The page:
Drafting a Will as a Swiss National Living Abroad

Writing a will raises many questions. Even more questions are probably asked by Swiss nationals abroad who want to draw up their will in accordance with Swiss law. Find out what Swiss Nationals Abroad should know when writing a will.

Quick Summary

  • The estate is generally not settled via Switzerland for Swiss nationals living abroad.
  • However, Swiss nationals living abroad may submit their estate to Swiss law and Swiss jurisdiction.
  • A will is formally valid if it complies with the regulations under Swiss law or the regulations of the country of residence.
  • A choice of law and jurisdiction in favor of Switzerland has no effect on inheritance tax.

Which country is responsible for my estate?

There are two aspects relevant for this question. On the one hand, it is a question of which authorities and courts are responsible. For example, each country autonomously regulates which authority is responsible in which cases. On the other hand, there is the question of which law is applicable. Inheritance law regulations differ from country to country, e.g. with regard to the amount of the statutory entitlement.

In Switzerland, both the jurisdiction and the applicable law are based on the decedent’s last domicile. Exceptions apply to foreign properties. Other countries might not base their taxation on residence but, for example, on nationality or habitual residence. Switzerland and many other countries try coordinating these jurisdictions through various agreements. Which law is applicable and which authority declares itself responsible will therefore depend on the respective country and their treaties with Switzerland. Between Switzerland and the EU, the following fact is important: the law of succession of the country in which you last had your center of life applies.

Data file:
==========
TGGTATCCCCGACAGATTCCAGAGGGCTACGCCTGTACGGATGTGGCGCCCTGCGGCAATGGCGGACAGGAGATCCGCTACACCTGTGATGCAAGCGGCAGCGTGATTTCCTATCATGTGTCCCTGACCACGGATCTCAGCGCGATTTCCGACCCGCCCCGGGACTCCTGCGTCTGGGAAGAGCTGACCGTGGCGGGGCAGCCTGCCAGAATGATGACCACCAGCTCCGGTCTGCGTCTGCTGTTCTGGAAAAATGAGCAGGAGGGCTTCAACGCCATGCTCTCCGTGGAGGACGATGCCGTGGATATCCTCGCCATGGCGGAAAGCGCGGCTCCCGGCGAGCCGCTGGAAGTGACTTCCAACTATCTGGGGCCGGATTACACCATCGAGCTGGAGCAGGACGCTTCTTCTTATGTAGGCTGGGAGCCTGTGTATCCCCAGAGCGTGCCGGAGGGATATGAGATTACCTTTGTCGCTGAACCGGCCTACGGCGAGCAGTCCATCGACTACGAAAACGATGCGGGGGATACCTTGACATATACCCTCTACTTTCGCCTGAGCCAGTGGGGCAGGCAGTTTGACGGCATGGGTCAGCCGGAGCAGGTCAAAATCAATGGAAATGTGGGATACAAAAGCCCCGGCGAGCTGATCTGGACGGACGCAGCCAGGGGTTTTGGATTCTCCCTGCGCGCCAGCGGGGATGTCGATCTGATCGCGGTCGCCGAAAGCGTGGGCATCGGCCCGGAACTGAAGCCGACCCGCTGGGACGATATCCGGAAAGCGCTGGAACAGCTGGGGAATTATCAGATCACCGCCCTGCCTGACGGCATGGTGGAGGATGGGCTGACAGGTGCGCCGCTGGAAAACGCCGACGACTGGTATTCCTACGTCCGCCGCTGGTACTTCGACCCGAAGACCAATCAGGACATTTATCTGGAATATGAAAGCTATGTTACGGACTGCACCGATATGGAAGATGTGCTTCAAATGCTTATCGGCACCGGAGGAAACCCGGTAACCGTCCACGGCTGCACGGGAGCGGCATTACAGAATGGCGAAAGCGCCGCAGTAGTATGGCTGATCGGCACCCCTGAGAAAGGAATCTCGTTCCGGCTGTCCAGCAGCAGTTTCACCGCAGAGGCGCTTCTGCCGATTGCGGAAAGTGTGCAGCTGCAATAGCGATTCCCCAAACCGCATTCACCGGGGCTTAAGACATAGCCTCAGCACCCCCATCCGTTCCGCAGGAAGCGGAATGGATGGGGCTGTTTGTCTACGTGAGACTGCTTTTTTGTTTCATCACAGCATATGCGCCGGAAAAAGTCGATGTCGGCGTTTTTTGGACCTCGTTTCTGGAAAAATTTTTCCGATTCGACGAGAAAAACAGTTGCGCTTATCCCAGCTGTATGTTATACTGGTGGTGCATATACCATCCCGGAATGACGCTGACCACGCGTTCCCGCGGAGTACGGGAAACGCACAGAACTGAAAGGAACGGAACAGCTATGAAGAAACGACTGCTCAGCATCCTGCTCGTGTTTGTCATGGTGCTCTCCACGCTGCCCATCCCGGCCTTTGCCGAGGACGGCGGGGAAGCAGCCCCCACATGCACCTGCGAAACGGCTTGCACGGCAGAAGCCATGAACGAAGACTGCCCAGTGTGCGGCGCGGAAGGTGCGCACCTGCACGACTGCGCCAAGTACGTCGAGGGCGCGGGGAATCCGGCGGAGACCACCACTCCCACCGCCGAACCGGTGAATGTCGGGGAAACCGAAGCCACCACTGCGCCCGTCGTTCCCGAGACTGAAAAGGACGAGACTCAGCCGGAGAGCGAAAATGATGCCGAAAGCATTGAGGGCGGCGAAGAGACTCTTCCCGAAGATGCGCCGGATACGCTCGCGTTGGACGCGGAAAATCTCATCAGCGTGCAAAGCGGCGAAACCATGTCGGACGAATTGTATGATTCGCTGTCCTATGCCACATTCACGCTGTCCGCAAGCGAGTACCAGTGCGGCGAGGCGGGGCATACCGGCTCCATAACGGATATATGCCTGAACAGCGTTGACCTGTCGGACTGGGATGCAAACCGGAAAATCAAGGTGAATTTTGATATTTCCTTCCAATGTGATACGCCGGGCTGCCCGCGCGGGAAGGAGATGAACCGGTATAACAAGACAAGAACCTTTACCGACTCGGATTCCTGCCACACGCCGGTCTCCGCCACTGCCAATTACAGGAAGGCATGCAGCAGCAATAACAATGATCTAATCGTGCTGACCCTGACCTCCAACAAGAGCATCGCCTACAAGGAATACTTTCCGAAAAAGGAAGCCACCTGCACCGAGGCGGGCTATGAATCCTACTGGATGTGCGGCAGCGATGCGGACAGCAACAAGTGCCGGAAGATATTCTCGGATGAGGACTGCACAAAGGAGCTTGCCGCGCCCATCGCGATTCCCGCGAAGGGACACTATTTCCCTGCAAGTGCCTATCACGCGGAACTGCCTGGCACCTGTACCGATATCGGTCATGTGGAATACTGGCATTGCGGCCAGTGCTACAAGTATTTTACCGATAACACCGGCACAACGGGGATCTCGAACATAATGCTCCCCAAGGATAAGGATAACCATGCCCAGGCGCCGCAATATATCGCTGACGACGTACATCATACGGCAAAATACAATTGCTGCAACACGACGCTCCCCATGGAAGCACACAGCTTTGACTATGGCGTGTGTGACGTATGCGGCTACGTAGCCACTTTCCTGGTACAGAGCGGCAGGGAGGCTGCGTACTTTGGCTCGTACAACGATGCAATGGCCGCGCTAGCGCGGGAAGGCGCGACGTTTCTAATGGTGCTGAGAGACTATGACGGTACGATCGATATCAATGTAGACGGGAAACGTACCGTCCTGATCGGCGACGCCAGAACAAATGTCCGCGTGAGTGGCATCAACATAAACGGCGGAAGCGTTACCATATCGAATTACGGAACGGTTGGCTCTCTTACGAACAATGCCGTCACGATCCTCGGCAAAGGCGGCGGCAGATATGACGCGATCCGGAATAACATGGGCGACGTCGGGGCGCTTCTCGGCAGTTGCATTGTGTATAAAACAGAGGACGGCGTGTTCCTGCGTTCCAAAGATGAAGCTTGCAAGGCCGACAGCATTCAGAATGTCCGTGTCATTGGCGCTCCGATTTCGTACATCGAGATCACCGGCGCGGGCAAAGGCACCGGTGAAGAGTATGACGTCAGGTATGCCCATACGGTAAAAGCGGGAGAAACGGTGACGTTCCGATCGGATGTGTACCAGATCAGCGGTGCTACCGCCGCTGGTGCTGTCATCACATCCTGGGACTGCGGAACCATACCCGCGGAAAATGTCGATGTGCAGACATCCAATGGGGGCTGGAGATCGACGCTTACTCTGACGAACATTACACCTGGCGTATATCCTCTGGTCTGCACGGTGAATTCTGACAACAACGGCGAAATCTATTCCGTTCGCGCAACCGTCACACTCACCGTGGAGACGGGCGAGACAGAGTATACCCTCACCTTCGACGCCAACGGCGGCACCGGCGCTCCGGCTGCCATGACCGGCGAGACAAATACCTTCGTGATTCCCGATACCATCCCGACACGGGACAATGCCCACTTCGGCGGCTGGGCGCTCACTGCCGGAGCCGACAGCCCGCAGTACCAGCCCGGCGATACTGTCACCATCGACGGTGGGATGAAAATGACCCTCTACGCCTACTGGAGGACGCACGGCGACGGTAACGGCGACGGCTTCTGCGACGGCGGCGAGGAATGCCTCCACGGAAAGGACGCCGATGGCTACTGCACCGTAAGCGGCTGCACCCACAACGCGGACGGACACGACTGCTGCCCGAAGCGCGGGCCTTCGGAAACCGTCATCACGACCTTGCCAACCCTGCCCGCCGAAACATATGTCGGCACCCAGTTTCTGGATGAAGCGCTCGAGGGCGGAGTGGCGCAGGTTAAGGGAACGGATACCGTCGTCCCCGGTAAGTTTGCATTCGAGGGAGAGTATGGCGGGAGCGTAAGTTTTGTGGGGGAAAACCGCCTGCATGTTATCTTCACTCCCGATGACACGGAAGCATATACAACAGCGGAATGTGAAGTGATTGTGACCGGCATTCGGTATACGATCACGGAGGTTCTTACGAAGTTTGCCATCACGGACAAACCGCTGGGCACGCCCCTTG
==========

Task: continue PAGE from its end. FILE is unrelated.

Mrs. Müller is Swiss. She has been living in Portugal for several years. Mrs. Müller wonders which statutory entitlements she must consider when drawing up her will. Portuguese law applies to the estate of Mrs. Müller. In order to find out what her entitlements to a statutory entitlement are, Mrs. Müller must contact experts in Portugal. The same applies to Mrs. Müller’s surviving relatives. If, for example, they want to know how to reject Mrs. Müller’s inheritance, they should also contact Portuguese experts.


Mr. Müller is German. He moved to Switzerland with his family a few years ago. Swiss law applies for his estate, for which Swiss authorities are responsible.

What do I have to do in order for Swiss inheritance law to apply?

As you have seen, in the case of Swiss nationals living abroad, the foreign authorities are generally responsible and their respective laws apply. However, some Swiss nationals abroad wish their estate to be settled via Switzerland. It is possible to provide for a choice of law or jurisdiction in favor of Switzerland in your will or inheritance contract. Such a provision will remain in effect until you change or replace it. Persons living abroad should also note that you can only choose a Swiss jurisdiction and Swiss law if you have Swiss citizenship. If you are no longer a Swiss citizen at the time of death, the choice of jurisdiction and law no longer applies.